• The conditions likely to lead to the development of common cattle diseases
                (see Tool 7.7);
                                                                                                      Regularly
              • The presence of signs of disease treatable by vaccination (see Tool 7.6);             assess the
                                                                                                      disease status
              • The potential loss compared to the cost of a vaccination program (see Tool 7.4);      of your herd
Procedure 2




              • Recent cattle prices, to determine the cost-effectiveness of vaccination.
              Note: The timing of the vaccination for different classes of cattle is important
              (see Tool 7.8).




               8              MLA More Beef from Pastures – Module 7: Herd health and welfare
                   Procedure 3
                      Watch for sporadic diseases and disorders


                   Guidelines for managing sporadic diseases
                   Develop a routine to record details of diseased cattle or deaths whenever they
                   occur. You also need to decide how and where to keep a record of:
                   • When an animal is suspected of having a disease;
                   • When an animal has died;
                   • When an animal unexpectedly fails to meet a production target.


Keep records of    This is particularly important for large-herd operations where more than one stock
diseased cattle    person looks after the cattle. Records need to include the individual animal
and map areas
where deaths       identification, the mob or herd the animal belonged to, their immediate grazing
occur              history and all previous animal health treatments.
                   Animal identification tags and computer software programs for record-keeping are
                   commercially available.
                   Electronic tags make animals traceable when they leave the property and will
                   enable the installation of automated record-keeping systems to store information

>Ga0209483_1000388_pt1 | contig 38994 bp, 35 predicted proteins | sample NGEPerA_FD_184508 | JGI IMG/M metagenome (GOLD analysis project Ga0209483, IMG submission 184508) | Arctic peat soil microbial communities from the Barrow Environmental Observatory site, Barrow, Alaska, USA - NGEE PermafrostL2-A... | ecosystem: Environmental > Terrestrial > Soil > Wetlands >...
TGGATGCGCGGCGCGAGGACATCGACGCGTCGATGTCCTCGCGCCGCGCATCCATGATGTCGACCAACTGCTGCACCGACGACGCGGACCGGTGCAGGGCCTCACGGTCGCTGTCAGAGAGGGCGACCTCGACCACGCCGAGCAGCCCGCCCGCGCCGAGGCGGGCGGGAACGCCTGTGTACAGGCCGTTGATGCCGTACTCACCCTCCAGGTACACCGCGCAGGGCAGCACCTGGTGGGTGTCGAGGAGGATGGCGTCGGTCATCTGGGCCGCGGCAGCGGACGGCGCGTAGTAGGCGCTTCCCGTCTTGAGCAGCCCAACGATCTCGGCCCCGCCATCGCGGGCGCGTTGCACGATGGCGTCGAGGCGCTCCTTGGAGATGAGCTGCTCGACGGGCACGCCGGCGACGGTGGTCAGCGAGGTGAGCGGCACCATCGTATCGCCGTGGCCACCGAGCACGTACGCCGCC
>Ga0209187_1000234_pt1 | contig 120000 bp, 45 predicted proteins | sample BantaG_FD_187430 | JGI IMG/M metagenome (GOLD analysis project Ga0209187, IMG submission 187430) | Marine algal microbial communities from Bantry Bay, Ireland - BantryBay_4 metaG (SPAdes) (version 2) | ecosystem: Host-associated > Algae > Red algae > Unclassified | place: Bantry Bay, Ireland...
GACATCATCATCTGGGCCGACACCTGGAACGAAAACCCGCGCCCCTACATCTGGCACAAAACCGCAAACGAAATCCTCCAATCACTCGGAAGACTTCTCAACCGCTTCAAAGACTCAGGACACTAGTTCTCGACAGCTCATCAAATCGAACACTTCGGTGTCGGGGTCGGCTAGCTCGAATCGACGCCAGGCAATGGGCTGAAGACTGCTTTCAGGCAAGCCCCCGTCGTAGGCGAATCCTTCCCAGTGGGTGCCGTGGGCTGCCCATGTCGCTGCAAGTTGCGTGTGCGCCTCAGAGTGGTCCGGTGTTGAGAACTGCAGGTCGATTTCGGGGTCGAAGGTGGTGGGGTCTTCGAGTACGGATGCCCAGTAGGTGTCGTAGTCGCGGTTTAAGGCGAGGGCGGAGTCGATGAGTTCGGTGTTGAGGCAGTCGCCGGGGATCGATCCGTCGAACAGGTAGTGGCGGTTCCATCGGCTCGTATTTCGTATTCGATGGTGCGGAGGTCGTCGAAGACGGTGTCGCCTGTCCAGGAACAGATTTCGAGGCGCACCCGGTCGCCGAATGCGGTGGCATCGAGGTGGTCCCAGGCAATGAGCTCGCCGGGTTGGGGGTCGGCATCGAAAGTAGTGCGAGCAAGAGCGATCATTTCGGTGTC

electronically. This includes animal health records and production records such as
                   liveweights, calves weaned and other monitors of animal productivity.
Good records       You can implement any recognised quality assurance program based on keeping
are the basis of   good records and established veterinary codes of practice for cattle health and
quality
assurance          welfare. This may also provide access to new markets and/or better prices.
                   MLA has developed a Livestock Production Assurance program based on the cattle
                   National Vendor Declaration (NVD) Waybill. This is a key tool underpinning
                   Australia’s food safety reputation for cattle. Producers use the NVD to declare
                   valuable information about the food safety status of cattle being sold. An example
                   of the NVD Waybill for cattle, and instructions on how to fill in the sections, are
                   provided in Tool 7.10.
                                                                                                                     Procedure 3

                   Livestock Production Assurance program
                   When producers sign the National Vendor Declaration (NVD) Waybill, they will be declaring
                   that they meet the basic on-farm food safety requirements of the Livestock Production Assurance
                   program.
                   The Livestock Production Assurance program is a simple on-farm food safety program asking
                   producers to back up the information they provide on the NVD by keeping on-farm records.
                   The Livestock Production Assurance food safety requirements are outlined in five
                   elements, each having a ‘food safety outcome’ that relates to the NVD Waybill.
                   The main requirement is to be able to prove that on-farm practices meet these
                   food safety requirements.
                   Most producers will find that they already meet the Livestock Production
                   Assurance food safety outcomes and can prove this through current records.



                     MLA More Beef from Pastures – Module 7: Herd health and welfare                           9
                          Feedback from abattoirs can provide an early warning of the incidence of disease         Collect abattoir
                          in the herd. Where possible it is recommended that you collect abattoir feedback                feedback
                                                                                                                 whenever possible
                          whenever cattle are slaughtered.
                          If an uncommon or unexplained health problem occurs, seek professional advice             Seek veterinary
                          from your local veterinarian or state department of agriculture. In these cases your           advice for
                                                                                                                       unexplained